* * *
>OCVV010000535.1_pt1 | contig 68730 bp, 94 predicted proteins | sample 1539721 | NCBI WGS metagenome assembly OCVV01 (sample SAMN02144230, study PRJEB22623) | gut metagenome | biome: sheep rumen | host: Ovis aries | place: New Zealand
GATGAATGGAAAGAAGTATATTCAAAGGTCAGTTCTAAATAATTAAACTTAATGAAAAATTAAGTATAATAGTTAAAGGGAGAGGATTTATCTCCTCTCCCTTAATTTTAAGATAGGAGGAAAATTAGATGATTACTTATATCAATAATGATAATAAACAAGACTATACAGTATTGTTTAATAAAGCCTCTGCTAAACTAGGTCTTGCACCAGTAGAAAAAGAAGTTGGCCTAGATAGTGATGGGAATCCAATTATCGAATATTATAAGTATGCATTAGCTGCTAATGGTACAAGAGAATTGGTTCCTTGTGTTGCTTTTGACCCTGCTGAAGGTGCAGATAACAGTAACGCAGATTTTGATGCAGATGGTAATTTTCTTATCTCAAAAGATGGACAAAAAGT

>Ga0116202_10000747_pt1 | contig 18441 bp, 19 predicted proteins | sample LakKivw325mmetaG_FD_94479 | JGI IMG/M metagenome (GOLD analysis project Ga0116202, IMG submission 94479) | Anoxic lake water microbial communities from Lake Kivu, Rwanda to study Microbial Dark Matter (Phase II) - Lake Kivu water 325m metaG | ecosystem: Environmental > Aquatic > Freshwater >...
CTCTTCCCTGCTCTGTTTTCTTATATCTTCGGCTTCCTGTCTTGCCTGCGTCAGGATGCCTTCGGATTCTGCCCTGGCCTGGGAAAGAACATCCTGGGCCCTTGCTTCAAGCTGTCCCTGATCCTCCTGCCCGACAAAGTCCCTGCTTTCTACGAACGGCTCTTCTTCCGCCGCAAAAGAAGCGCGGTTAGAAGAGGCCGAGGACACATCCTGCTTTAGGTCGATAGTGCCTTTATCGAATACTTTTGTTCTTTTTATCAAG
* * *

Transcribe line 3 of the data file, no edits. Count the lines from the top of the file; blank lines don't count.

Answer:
>Ga0116202_10000747_pt1 | contig 18441 bp, 19 predicted proteins | sample LakKivw325mmetaG_FD_94479 | JGI IMG/M metagenome (GOLD analysis project Ga0116202, IMG submission 94479) | Anoxic lake water microbial communities from Lake Kivu, Rwanda to study Microbial Dark Matter (Phase II) - Lake Kivu water 325m metaG | ecosystem: Environmental > Aquatic > Freshwater >...